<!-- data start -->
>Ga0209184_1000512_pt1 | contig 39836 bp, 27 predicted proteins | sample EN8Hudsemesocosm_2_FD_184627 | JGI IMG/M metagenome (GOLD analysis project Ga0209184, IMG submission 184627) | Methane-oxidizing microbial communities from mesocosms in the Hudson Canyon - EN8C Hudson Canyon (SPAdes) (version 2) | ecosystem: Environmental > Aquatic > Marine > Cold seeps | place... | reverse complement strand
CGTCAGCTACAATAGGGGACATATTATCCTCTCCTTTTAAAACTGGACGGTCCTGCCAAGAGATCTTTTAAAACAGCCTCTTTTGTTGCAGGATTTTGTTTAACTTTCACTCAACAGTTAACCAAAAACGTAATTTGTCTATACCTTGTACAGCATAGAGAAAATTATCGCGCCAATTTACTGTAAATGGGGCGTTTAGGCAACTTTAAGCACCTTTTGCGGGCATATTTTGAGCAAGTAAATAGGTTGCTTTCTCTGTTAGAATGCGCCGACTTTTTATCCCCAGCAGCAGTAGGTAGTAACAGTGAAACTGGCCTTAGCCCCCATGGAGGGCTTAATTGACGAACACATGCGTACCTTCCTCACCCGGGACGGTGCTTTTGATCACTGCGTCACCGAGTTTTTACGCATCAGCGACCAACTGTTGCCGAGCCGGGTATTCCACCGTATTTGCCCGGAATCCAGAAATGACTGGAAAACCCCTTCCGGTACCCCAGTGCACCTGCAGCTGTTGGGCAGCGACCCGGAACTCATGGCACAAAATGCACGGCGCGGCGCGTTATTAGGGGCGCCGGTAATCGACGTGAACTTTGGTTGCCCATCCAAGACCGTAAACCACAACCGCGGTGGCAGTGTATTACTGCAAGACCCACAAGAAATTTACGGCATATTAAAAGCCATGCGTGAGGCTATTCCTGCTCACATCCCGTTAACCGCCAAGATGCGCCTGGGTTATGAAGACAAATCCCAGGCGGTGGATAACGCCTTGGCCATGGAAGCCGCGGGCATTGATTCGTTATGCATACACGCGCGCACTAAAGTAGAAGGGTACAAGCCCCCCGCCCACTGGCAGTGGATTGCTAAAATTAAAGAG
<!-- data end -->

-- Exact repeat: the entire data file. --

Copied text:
>Ga0209184_1000512_pt1 | contig 39836 bp, 27 predicted proteins | sample EN8Hudsemesocosm_2_FD_184627 | JGI IMG/M metagenome (GOLD analysis project Ga0209184, IMG submission 184627) | Methane-oxidizing microbial communities from mesocosms in the Hudson Canyon - EN8C Hudson Canyon (SPAdes) (version 2) | ecosystem: Environmental > Aquatic > Marine > Cold seeps | place... | reverse complement strand
CGTCAGCTACAATAGGGGACATATTATCCTCTCCTTTTAAAACTGGACGGTCCTGCCAAGAGATCTTTTAAAACAGCCTCTTTTGTTGCAGGATTTTGTTTAACTTTCACTCAACAGTTAACCAAAAACGTAATTTGTCTATACCTTGTACAGCATAGAGAAAATTATCGCGCCAATTTACTGTAAATGGGGCGTTTAGGCAACTTTAAGCACCTTTTGCGGGCATATTTTGAGCAAGTAAATAGGTTGCTTTCTCTGTTAGAATGCGCCGACTTTTTATCCCCAGCAGCAGTAGGTAGTAACAGTGAAACTGGCCTTAGCCCCCATGGAGGGCTTAATTGACGAACACATGCGTACCTTCCTCACCCGGGACGGTGCTTTTGATCACTGCGTCACCGAGTTTTTACGCATCAGCGACCAACTGTTGCCGAGCCGGGTATTCCACCGTATTTGCCCGGAATCCAGAAATGACTGGAAAACCCCTTCCGGTACCCCAGTGCACCTGCAGCTGTTGGGCAGCGACCCGGAACTCATGGCACAAAATGCACGGCGCGGCGCGTTATTAGGGGCGCCGGTAATCGACGTGAACTTTGGTTGCCCATCCAAGACCGTAAACCACAACCGCGGTGGCAGTGTATTACTGCAAGACCCACAAGAAATTTACGGCATATTAAAAGCCATGCGTGAGGCTATTCCTGCTCACATCCCGTTAACCGCCAAGATGCGCCTGGGTTATGAAGACAAATCCCAGGCGGTGGATAACGCCTTGGCCATGGAAGCCGCGGGCATTGATTCGTTATGCATACACGCGCGCACTAAAGTAGAAGGGTACAAGCCCCCCGCCCACTGGCAGTGGATTGCTAAAATTAAAGAG